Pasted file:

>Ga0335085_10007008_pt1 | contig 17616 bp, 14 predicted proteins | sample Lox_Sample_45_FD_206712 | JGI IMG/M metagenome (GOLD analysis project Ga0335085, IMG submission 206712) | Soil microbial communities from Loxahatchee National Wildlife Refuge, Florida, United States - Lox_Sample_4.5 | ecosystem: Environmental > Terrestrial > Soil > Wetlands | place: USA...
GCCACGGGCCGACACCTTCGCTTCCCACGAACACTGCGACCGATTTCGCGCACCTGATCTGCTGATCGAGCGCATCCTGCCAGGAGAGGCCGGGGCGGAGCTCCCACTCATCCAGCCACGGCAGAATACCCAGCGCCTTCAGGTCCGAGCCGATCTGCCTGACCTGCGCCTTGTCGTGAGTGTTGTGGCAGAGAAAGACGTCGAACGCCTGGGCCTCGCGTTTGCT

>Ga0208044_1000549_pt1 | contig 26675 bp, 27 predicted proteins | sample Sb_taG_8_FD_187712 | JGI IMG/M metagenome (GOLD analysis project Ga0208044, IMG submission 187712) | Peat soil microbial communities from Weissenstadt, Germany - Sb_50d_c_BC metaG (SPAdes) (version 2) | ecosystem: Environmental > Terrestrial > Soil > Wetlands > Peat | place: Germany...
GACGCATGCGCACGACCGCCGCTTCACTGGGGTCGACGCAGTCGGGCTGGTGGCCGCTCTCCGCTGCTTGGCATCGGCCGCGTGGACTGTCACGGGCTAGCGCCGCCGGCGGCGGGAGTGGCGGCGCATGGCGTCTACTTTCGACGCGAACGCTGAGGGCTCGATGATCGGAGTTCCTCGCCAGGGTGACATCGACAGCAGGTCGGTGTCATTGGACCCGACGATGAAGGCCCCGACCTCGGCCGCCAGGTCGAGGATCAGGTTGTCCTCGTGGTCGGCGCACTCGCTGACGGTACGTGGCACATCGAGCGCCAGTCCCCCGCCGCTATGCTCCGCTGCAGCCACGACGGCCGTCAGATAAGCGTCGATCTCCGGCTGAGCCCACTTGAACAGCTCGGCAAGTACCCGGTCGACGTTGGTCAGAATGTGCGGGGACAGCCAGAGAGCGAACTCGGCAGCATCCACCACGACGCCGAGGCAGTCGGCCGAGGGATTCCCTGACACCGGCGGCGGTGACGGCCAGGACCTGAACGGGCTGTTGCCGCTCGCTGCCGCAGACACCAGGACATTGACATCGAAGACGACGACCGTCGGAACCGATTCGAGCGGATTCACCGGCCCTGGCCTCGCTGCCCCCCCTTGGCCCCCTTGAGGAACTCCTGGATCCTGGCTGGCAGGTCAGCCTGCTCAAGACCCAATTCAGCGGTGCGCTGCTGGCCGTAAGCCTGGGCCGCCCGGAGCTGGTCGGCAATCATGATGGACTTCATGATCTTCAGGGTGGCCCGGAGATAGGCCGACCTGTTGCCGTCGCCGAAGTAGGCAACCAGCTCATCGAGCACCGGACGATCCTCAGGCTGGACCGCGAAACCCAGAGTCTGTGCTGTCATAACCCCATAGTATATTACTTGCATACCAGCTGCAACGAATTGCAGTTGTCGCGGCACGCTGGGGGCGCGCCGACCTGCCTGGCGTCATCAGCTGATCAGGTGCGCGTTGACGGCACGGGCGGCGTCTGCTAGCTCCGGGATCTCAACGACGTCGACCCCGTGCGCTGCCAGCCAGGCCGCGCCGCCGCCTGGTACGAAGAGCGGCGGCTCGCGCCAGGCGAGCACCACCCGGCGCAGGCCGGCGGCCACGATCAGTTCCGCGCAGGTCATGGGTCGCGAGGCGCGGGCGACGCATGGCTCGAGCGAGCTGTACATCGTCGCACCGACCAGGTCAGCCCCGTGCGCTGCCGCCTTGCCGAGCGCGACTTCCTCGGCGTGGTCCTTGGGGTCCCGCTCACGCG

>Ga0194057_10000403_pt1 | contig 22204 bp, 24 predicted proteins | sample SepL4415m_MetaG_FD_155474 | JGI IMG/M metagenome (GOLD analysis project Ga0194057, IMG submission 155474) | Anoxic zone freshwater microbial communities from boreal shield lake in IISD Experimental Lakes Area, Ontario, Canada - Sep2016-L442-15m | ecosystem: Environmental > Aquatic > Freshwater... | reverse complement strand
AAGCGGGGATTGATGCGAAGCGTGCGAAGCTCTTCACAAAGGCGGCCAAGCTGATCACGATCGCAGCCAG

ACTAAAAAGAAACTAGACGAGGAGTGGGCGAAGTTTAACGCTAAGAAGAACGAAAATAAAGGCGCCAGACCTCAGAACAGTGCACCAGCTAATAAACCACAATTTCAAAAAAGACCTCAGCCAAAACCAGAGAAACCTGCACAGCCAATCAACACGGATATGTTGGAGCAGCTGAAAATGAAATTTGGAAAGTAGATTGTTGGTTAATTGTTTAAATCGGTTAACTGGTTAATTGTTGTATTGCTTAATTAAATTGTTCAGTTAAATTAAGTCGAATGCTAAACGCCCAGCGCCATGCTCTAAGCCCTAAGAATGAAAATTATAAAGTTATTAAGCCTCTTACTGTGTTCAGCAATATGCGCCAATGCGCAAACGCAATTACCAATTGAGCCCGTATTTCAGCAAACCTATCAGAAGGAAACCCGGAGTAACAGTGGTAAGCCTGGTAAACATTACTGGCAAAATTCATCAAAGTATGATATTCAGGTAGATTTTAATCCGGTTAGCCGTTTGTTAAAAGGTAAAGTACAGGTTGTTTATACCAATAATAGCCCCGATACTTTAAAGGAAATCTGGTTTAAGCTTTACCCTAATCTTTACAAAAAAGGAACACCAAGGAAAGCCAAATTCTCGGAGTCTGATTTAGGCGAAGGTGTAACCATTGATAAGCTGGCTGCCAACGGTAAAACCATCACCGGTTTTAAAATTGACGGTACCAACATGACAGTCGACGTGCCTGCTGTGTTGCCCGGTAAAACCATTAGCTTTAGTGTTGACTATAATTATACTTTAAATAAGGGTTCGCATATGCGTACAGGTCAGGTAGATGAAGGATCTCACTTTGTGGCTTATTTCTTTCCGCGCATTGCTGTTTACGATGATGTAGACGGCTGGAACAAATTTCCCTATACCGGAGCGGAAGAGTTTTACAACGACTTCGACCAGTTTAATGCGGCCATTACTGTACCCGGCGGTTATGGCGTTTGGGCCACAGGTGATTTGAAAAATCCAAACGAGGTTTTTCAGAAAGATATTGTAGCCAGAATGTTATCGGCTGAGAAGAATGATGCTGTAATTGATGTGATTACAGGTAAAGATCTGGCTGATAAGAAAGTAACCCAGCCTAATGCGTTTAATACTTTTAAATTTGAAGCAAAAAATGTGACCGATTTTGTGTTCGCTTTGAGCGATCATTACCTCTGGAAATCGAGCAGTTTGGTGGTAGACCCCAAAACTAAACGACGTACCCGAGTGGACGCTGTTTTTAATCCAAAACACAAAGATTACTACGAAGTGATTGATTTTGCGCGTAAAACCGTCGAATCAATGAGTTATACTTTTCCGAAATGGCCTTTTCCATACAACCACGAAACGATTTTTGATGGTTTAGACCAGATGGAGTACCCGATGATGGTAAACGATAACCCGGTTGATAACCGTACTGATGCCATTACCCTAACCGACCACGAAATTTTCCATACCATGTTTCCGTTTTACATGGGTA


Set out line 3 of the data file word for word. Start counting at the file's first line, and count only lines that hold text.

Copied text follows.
>Ga0208044_1000549_pt1 | contig 26675 bp, 27 predicted proteins | sample Sb_taG_8_FD_187712 | JGI IMG/M metagenome (GOLD analysis project Ga0208044, IMG submission 187712) | Peat soil microbial communities from Weissenstadt, Germany - Sb_50d_c_BC metaG (SPAdes) (version 2) | ecosystem: Environmental > Terrestrial > Soil > Wetlands > Peat | place: Germany...